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Trials of automatic implantable defibrillator proceeding well

Phil Gunby
JAMA. 1982;247(11):1533-1534. doi:10.1001/jama.1982.03320360003001.
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Implanted in a human abdomen, the cigarette pack-sized device continuously monitors cardiac rhythm. The occurrence of an arrhythmia, however, jolts it into action, resulting in the delivery of as many as four low-energy defibrillatory pulses to the heart.

Clinical evaluation of this automatic implantable defibrillator is still in progress at Stanford (Calif) Medical Center, The Johns Hopkins University School of Medicine, Baltimore, and, soon, some other centers. But, according to Mieczyslaw (Michel) Mirowski, MD, associate professor of medicine at Hopkins and director of the coronary care unit at Sinai Hospital, Baltimore, so far, so good.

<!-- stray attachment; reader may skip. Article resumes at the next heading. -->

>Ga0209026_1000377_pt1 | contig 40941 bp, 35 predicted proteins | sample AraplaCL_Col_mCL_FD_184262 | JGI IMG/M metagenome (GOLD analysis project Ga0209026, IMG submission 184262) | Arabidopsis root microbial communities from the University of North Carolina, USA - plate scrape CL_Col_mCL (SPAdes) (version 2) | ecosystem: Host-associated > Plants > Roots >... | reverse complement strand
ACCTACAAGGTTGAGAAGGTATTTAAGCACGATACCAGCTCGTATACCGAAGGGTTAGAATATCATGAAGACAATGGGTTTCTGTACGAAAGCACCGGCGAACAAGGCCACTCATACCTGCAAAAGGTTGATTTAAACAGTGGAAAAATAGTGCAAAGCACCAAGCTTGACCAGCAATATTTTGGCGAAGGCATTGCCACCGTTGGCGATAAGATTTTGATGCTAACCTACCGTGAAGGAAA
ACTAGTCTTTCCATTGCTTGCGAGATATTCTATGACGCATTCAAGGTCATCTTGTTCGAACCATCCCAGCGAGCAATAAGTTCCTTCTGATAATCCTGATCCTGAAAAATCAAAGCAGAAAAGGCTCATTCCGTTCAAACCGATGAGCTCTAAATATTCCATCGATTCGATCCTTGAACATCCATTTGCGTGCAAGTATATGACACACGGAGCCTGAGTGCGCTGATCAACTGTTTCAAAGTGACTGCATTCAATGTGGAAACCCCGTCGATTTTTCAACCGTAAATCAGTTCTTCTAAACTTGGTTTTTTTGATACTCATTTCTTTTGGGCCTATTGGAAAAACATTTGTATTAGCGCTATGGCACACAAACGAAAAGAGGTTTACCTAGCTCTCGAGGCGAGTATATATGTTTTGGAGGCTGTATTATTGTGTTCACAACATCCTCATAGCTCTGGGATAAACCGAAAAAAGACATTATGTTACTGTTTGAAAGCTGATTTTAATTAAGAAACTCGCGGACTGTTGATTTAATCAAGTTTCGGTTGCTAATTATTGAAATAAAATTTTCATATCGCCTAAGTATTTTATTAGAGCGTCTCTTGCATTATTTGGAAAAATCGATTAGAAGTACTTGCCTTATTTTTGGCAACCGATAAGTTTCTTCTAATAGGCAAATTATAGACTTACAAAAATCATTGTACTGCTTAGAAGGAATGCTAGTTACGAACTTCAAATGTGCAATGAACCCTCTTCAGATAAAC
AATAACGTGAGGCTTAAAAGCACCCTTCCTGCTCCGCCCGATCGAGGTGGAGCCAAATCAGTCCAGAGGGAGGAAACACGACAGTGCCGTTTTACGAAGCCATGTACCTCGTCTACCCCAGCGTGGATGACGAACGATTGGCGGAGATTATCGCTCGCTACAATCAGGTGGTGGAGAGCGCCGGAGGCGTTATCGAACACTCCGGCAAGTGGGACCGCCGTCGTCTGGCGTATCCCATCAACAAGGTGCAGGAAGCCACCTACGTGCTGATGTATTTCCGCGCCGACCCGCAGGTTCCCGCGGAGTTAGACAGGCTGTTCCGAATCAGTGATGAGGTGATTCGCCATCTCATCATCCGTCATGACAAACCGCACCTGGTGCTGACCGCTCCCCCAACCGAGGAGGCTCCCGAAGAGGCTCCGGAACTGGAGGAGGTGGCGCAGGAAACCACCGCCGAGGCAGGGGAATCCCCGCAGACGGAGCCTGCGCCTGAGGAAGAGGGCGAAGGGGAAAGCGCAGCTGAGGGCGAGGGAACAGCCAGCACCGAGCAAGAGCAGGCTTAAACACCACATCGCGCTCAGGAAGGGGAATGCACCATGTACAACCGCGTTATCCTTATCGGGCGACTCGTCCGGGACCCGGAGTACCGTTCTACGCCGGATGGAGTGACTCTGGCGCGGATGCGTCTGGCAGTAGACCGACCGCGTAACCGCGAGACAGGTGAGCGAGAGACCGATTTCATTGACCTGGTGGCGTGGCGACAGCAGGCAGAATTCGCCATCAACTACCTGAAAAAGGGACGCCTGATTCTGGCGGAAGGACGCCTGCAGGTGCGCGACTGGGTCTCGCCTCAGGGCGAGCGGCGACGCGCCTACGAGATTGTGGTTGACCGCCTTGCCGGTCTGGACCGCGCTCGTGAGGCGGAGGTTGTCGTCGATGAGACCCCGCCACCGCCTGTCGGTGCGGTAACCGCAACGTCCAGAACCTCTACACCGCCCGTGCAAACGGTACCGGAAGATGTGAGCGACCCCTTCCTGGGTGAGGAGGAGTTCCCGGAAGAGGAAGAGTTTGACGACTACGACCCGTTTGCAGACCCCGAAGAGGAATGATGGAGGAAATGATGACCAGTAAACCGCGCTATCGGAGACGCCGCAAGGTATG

The model being tested costs about $6,000 and is manufactured under the trademark AID by Medrad/ Intec Systems Inc, Pittsburgh, which helped design it. Since 1980, the device has been implanted in 43 persons who already had survived "at least two episodes of arrhythmic cardiac arrest not associated with acute myocardial infarction," says Mirowski, who


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